Tuesday, April 10, 2012


I first saw this movie in the dollar theater with my son’s mother.  It was over a year after my son was born (we’d given him up for adoption because we were kids) & almost a year since her family had moved to another city.  She was in town for a couple days visiting her grandmother & it happened to be near the theater & I walked the three miles to meet her for the movie.  I was 14 & the post-apocalyptic nihilistic savior vibe of the movie was great.  It was the last time I’d ever see the girl.  She lived an hour away & writing letters for over a year just wasn’t a sustainable relationship for two high school kids not old enough to drive.  I like to think it was her that stopped writing first, but to be honest I can’t remember.

So this movie came back on my radar because I was hanging out with my son before he was moving across the country to go to graduate school & the house we were hanging out at had a collection of B movies including Cyborg & I pointed it out to him & told him his mom liked the movie.  Then almost a year passed & he came back to town for spring break & we played a house show together at that same house & there was the movie still sitting on the shelf.  So I felt compelled to re-watch it.

There’s a couple of odd things about this movie.  It’s called Cyborg, but the cyborg in it really doesn’t have to be a cyborg for any reason – though I guess if you titled the movie Genetic Scientist Trying to Get to Atlanta it doesn’t sound as cool – & isn’t even really a main character.  According to Wikipedia this movie was made in an attempt to recoup costs from two cancelled movies, so I’d guess the cyborg prop that appears in one scene was probably something they had lying around.  Most of the characters in here are named after musical instrument companies for some reason (Gibson Rickenbacker, Nady Simmons).

Now I know this movie isn’t good in the same way as Alien or Blade Runner, but it is good in the same way as Return of the Living Dead Part 3 or Soldier.  It stars Jean-Claude Van Damme & it’s directed by the guy who did the Masters of the Universe movie.  Well, here’s a confession, I like the Masters of the Universe movie.  I also like this movie.  It doesn’t have incredible style or great production values or anything.  But the character Van Damme plays is a little more sophisticated than being a simple bad ass, somewhat reminiscent of Mad Max in the original Mad Max.  Also like Mad Max or Soldier it’s more of a post-apocalyptic western than a sci-fi action flick.  Somewhere between Shane & The Terminator I guess.  I spent a good portion of my life the twenty years between my viewings of this movie trying to like arty movies & re-watching this lets me know me liking something has nothing to do with technical merit & what I want is something that is just competent & satisfied with what it is.  Probably because that’s what I’m seeking for myself, to be competent & satisfied with my lot in life.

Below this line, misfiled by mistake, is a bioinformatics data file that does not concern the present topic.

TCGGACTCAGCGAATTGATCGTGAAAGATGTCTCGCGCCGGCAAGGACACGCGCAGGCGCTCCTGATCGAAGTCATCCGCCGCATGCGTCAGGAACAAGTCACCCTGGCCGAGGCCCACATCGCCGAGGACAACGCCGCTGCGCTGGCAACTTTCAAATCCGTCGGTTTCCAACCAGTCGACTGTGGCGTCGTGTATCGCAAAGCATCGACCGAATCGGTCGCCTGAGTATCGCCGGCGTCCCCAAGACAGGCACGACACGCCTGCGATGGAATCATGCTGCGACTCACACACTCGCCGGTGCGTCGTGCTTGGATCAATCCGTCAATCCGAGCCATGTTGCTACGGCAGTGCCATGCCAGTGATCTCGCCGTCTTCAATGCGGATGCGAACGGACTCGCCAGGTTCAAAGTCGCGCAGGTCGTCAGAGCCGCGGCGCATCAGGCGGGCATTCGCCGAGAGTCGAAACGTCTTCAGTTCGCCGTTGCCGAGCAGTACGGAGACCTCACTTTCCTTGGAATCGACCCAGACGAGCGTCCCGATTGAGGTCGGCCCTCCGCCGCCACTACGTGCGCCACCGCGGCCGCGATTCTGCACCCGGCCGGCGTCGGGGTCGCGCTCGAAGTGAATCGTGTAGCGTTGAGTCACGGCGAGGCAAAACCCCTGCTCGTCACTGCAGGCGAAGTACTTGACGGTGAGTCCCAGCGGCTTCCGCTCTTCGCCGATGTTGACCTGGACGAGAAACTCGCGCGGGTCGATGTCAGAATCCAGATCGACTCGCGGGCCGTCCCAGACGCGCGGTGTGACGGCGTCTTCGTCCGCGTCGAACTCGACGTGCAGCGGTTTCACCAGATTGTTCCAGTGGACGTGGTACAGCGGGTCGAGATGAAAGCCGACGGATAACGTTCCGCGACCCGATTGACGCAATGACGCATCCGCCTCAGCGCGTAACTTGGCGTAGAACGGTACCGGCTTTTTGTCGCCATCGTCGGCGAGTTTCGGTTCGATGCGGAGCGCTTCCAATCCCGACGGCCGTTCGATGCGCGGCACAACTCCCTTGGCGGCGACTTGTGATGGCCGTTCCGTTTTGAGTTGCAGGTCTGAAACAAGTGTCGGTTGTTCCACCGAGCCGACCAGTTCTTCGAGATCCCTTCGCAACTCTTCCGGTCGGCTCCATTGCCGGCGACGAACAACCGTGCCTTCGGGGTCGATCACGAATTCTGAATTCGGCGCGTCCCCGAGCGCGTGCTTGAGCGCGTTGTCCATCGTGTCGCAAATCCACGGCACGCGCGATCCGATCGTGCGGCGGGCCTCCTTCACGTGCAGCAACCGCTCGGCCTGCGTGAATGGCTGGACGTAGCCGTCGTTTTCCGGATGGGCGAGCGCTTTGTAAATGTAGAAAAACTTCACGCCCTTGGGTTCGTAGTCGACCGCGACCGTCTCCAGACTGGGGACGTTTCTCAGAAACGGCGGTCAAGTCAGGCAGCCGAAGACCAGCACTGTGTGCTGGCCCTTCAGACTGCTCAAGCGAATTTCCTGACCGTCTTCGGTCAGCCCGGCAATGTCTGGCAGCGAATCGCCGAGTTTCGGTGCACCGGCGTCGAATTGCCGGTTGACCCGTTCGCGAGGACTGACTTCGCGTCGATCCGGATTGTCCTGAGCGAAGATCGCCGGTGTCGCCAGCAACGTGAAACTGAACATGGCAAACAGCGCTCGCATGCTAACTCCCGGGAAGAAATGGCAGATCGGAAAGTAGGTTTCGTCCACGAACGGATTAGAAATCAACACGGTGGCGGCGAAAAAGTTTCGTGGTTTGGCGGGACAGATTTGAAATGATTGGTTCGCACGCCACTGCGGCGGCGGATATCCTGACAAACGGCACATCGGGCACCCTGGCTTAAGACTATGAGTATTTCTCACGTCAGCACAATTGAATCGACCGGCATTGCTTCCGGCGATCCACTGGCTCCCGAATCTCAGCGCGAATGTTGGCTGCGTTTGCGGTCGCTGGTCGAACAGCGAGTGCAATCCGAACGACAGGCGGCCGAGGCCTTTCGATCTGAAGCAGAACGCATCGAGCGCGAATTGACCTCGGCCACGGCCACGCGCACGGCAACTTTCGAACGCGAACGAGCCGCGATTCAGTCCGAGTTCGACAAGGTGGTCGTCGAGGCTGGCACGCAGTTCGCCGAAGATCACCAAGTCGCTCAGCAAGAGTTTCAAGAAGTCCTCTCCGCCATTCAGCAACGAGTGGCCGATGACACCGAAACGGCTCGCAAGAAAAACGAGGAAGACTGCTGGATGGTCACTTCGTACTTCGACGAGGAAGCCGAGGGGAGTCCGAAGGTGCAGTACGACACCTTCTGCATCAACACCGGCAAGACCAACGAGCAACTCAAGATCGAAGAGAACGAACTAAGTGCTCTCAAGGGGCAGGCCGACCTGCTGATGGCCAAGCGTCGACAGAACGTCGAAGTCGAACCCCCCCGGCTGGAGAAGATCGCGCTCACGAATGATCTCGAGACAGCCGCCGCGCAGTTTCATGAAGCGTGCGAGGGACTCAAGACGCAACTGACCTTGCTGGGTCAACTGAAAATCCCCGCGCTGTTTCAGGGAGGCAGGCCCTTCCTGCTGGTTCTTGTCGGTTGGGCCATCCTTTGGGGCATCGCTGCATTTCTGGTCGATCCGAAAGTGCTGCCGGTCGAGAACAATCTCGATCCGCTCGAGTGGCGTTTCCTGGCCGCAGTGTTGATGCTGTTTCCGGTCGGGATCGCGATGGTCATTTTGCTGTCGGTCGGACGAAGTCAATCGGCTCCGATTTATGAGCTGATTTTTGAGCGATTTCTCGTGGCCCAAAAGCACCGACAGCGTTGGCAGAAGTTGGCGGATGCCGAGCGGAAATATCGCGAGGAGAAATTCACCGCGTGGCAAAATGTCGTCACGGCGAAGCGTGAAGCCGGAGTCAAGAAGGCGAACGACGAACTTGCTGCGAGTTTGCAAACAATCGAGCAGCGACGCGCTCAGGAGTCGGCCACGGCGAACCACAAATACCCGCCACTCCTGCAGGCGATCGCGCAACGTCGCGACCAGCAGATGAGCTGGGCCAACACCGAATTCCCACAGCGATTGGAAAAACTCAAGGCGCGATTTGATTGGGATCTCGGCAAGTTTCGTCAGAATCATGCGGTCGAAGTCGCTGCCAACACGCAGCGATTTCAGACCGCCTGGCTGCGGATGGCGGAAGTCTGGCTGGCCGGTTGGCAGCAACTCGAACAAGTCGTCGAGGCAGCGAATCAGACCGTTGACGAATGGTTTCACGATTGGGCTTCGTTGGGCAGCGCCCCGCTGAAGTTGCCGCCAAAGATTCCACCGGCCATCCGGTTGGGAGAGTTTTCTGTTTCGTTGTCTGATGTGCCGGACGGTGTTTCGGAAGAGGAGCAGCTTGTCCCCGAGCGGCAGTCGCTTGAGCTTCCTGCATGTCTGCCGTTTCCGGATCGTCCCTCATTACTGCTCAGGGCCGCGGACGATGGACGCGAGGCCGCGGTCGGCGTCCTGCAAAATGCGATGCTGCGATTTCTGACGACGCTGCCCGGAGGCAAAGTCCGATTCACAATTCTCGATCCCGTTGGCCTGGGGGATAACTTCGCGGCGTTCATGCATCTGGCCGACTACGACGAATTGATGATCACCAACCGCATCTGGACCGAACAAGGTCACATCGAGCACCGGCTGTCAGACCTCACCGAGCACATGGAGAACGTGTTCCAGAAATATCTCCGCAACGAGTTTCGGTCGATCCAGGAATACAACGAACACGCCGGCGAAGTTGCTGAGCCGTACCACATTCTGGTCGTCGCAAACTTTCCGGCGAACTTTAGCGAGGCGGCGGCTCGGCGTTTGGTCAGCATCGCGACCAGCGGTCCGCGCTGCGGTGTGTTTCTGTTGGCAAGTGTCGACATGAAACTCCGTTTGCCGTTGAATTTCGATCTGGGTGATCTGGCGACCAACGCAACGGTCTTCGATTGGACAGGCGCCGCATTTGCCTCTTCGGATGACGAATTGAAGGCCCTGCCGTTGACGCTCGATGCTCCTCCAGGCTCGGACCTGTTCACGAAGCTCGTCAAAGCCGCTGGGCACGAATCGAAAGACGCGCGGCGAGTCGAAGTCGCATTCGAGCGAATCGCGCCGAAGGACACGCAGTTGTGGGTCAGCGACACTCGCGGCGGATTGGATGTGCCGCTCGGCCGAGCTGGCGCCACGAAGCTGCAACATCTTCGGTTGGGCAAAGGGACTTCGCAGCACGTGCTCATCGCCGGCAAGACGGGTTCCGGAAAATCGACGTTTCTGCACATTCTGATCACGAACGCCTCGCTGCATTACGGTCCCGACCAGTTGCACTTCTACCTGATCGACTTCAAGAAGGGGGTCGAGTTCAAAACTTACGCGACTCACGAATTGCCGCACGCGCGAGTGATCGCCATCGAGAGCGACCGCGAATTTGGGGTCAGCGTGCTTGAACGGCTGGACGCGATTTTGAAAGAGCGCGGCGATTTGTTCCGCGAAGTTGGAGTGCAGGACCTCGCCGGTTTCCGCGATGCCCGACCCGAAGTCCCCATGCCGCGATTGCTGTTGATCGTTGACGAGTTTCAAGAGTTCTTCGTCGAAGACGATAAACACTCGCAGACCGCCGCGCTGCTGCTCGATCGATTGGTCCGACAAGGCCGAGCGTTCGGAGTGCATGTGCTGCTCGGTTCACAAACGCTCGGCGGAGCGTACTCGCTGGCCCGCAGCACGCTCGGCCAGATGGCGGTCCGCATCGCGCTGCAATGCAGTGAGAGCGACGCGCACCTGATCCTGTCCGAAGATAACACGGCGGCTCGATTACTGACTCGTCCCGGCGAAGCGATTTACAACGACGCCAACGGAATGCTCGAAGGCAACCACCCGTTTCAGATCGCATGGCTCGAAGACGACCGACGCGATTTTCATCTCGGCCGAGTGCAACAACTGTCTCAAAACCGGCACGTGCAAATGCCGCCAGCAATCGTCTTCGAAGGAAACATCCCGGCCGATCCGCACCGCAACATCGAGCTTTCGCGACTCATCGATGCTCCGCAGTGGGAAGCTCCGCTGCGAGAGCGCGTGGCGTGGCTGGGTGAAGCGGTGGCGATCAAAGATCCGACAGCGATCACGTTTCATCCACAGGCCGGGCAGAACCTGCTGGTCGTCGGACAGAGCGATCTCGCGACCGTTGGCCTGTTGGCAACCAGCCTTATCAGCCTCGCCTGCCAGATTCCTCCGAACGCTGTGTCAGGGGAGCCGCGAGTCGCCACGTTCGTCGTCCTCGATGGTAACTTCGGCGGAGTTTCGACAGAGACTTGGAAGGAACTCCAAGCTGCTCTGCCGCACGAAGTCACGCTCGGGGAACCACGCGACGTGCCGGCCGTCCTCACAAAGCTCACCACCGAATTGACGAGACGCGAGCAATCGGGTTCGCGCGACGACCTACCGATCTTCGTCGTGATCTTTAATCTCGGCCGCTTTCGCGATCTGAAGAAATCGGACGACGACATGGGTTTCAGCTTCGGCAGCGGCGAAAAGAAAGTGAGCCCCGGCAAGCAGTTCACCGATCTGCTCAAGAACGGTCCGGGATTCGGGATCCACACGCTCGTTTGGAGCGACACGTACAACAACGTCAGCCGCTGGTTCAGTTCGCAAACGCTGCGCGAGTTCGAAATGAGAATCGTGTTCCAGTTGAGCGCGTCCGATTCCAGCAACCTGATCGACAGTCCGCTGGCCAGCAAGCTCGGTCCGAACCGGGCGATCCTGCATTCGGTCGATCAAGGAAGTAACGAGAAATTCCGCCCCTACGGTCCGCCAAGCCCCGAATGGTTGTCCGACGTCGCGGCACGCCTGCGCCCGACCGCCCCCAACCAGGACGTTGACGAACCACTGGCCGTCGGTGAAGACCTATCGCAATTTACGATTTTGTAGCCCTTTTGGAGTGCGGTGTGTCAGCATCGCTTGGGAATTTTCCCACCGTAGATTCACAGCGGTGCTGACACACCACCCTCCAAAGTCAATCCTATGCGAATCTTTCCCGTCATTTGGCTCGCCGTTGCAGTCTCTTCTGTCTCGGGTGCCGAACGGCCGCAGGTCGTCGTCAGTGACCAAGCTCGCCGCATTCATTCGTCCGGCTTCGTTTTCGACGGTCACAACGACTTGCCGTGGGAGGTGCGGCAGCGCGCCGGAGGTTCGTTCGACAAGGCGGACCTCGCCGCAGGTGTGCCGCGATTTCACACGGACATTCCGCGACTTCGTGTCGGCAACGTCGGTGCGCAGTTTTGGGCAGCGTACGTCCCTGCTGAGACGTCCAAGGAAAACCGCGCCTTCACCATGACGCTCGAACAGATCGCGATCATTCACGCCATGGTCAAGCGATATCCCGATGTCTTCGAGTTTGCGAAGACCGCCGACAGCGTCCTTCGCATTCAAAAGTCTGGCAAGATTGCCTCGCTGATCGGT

Wednesday, April 4, 2012

The Lathe of Heaven (movie)

I first saw this movie when I was five or six years old. The main things I remembered from it were dreams altering reality & aliens that looked kinda like turtles hiding on the moon. & I was sure it was black & white (but I think I watched on a black & white television). The movie freaked me out & it’s one of the many things I watched as a kid that I don’t really understand why I watched it & that went on to kind of effect my interests for the rest of my life.

So it was hard to figure out what this movie was to re-see it. First off everyone says, “Oh, Dreamscape” when you say a movie about an early 1980s movie about a guy having crazy dreams that effect reality. Second off, it wasn’t actually in black & white. Anyway, I actually managed to find it by Googling “alien turtle moon movie” which is pretty crazy as a description. I guess Google is getting to know me better. Re-seeing this movie is interesting to me. It has that vibe from before sci-fi movies became a genre of action movies, definitely a Philip K Dick vibe even though it’s actually by Ursula K Le Guin. One of the things I find really interesting about this movie for me is it may well be the root of my complete dis-trust for psychiatrists as the psychiatrist in this is pretty corrupt & manipulates his patient. The basic premise is there’s a guy who has dreams that can alter reality & it opens with him undoing a nuclear war after which he starts taking drugs to suppress his ability to dream. After a near fatality from the drugs he is forced by the state to go to a psychiatrist. The psychiatrist figures out he can manipulate the dreams & tries to use them to make the world a better place, but usually it ends up making things worse – the solution to over-population for example is a plague.

This movie really works for me. Which is odd. The production value & acting quality isn’t too far removed from Logan’s Run or an episode of Twilight Zone. Maybe that’s what I like about it. It isn’t driven by fancy special effects or action or good acting or good cinematography – it’s just an interesting story told in an interesting way. It’s simple & dull & soothing. It’s not for everyone & that’s fine because I do think it’s for me.

Powered by Blogger.

  © Blogger template 'Darken' by Ourblogtemplates.com 2008

Back to TOP